A doctor who advocated for parents to get COVID-19 vaccines for children under 5 years said she was unceremoniously removed from a Florida board focusing on kids’ health.
“On the same day that we began administering COVID-19 vaccine to infants and children under 5, I was removed from the Florida Healthy Kids Board for advocating for equitable access for the underserved and for pediatricians,” Dr. Lisa Gwynn wrote on Twitter earlier this week. “Disappointing.”
—Dr. Lisa Gwynn (@LisaGwynn) June 30, 2022
Gwynn, a practicing pediatrician within the University of Miami Health System, received an email on Wednesday telling her she was being removed from her position on the Florida Healthy Kids Board of directors because of “some very political statements that do not reflect the CFO’s point of view,” Florida Politics reported.
The email claimed Gwynn has said “that the state is ‘obstruct[ing]’ access to vaccines” and pointed out that the state CFO, Jimmy Patronis, differs in opinion.
“The CFO does not share your opinion and believes that the state has gone to great lengths to protect lives in the face of the coronavirus,” the email said, per Florida Politics.
“I encourage parents and caregivers with questions to talk to their doctor, nurse, or local pharmacist to learn more about the benefits of vaccinations and the importance of protecting their children by getting them vaccinated,” CDC Director Dr. Rochelle P. Walensky said last month.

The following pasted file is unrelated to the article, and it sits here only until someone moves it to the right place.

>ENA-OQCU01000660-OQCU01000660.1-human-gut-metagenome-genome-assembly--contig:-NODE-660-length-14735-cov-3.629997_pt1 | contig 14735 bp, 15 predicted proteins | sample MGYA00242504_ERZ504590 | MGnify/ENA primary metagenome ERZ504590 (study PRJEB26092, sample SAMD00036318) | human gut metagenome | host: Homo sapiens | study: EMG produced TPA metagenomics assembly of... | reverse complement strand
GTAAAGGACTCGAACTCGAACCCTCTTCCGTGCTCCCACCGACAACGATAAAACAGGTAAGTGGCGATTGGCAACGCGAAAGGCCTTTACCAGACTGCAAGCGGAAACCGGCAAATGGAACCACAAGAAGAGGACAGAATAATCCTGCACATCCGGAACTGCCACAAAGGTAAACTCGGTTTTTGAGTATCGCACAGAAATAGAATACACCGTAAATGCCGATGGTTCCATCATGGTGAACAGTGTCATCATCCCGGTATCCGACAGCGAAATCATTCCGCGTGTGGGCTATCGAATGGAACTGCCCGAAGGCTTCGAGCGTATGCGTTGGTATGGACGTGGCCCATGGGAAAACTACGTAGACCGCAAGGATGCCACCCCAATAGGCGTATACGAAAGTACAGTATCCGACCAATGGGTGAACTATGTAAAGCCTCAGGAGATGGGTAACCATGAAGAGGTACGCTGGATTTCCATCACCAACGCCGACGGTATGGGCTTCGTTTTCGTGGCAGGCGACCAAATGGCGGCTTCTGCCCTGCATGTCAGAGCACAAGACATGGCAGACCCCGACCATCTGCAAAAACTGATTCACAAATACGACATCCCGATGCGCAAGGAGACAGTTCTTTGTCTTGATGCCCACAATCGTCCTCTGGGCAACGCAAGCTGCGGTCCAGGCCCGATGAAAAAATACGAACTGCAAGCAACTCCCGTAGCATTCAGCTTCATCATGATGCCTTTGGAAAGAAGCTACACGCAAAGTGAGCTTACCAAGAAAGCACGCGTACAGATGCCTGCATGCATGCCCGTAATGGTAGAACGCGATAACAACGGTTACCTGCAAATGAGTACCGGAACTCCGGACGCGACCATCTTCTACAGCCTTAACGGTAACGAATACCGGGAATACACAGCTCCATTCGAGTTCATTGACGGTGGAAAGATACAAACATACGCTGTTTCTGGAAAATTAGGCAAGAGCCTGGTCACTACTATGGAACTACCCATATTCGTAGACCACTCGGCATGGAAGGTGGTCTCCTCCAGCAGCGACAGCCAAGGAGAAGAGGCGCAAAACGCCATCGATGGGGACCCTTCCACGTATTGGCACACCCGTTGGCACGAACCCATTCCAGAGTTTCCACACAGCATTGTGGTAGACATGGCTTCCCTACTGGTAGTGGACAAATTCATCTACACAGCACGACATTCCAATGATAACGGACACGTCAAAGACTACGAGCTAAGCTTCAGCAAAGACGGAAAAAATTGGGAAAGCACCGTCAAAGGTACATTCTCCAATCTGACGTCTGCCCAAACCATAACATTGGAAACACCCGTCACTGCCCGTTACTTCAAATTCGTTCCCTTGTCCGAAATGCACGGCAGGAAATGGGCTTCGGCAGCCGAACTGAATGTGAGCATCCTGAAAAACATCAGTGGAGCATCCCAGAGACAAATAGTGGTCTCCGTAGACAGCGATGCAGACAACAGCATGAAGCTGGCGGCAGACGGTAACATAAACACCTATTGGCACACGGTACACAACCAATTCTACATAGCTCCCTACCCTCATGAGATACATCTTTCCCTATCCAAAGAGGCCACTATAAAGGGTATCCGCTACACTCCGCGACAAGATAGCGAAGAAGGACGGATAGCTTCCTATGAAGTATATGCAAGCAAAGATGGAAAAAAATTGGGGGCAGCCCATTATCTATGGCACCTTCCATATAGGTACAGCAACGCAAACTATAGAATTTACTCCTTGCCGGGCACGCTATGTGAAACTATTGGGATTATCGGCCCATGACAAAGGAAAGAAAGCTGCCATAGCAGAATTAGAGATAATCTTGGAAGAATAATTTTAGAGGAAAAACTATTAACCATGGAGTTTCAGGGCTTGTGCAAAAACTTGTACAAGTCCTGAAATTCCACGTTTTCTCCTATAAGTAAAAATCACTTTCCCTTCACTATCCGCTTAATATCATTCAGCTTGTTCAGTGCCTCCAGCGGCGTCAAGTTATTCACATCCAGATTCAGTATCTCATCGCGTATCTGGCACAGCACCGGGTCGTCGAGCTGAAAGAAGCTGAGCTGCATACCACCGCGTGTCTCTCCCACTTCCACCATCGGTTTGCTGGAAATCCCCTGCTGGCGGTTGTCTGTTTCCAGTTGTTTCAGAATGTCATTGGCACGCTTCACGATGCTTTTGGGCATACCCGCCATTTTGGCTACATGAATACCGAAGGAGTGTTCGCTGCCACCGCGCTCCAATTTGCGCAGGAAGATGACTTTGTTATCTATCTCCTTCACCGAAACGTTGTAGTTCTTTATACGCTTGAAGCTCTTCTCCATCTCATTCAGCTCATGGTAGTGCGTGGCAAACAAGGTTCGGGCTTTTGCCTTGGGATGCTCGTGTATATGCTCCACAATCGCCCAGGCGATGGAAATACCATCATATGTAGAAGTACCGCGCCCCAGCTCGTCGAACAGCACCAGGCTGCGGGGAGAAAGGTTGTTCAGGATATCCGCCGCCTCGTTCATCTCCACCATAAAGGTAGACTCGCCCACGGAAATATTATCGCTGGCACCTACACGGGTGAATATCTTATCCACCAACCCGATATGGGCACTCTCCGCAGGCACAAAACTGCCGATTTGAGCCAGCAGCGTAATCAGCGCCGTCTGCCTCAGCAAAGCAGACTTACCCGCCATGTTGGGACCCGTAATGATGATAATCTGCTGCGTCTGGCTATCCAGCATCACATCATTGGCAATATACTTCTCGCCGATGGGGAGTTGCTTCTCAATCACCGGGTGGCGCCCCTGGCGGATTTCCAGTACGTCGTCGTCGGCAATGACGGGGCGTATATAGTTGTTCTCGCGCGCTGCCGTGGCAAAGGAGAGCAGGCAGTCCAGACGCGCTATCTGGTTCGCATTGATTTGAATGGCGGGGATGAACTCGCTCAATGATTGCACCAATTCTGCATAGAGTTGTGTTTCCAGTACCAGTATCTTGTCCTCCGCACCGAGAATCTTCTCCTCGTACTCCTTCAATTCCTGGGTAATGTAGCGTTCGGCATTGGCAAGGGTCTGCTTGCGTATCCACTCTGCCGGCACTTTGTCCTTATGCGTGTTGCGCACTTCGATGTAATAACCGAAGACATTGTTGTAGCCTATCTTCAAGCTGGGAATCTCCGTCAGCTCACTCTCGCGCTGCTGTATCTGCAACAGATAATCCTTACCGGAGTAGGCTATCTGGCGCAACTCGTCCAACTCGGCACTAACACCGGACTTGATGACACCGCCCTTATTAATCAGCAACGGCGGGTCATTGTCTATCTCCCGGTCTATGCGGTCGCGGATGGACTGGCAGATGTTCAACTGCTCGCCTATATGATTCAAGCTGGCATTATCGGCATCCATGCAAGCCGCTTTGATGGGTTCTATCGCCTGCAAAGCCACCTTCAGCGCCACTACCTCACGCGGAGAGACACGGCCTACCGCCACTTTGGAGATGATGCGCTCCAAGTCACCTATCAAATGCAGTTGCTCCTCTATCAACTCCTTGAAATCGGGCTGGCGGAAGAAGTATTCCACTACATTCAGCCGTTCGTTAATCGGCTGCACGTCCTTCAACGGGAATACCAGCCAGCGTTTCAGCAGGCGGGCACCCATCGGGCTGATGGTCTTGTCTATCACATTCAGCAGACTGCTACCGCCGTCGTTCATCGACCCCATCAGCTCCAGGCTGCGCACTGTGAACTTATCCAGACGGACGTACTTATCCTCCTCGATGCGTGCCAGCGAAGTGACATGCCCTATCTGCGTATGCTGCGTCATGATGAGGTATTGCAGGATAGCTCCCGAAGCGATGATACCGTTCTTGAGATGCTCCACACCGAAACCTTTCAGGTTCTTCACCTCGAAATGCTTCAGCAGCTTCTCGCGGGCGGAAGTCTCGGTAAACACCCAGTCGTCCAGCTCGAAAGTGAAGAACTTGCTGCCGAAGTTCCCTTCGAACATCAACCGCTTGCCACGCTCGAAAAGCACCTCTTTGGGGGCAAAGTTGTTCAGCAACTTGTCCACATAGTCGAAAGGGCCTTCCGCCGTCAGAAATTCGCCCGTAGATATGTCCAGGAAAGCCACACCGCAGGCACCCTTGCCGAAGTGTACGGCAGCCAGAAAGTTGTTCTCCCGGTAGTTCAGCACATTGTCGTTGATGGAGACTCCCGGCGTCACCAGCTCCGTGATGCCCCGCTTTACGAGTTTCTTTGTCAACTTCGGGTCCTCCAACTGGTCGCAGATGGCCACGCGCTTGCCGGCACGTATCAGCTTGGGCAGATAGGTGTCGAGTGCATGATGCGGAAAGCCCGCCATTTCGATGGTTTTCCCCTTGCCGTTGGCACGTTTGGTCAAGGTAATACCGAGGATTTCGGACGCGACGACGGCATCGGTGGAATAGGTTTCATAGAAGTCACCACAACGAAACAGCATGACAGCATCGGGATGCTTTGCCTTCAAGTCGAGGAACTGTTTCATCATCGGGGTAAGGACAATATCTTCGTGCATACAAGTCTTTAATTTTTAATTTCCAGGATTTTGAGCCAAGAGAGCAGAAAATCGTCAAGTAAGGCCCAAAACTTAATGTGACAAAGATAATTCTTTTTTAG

But the Florida Department of Health said the state would leave the decision to order vaccines to individual doctors, rather than ordering in bulk from the federal government.
And Gov. Ron DeSantis has previously said vaccinating young children is not “appropriate.”
“There is not going to be any state program that are going to be trying to get COVID jabs to infants and toddlers and newborns,” he said last month.
Gwynn told The Miami Herald she did not expect to be removed from the board, a position she’s held since March.
“Quite frankly, we’re just trying to advocate for things, for equitable access to the vaccine,” Gwynn told The Herald. “I’m not a politician, I’m a pediatrician. And there’s no other reason for me to do what I do other than to improve the health of children in our state.”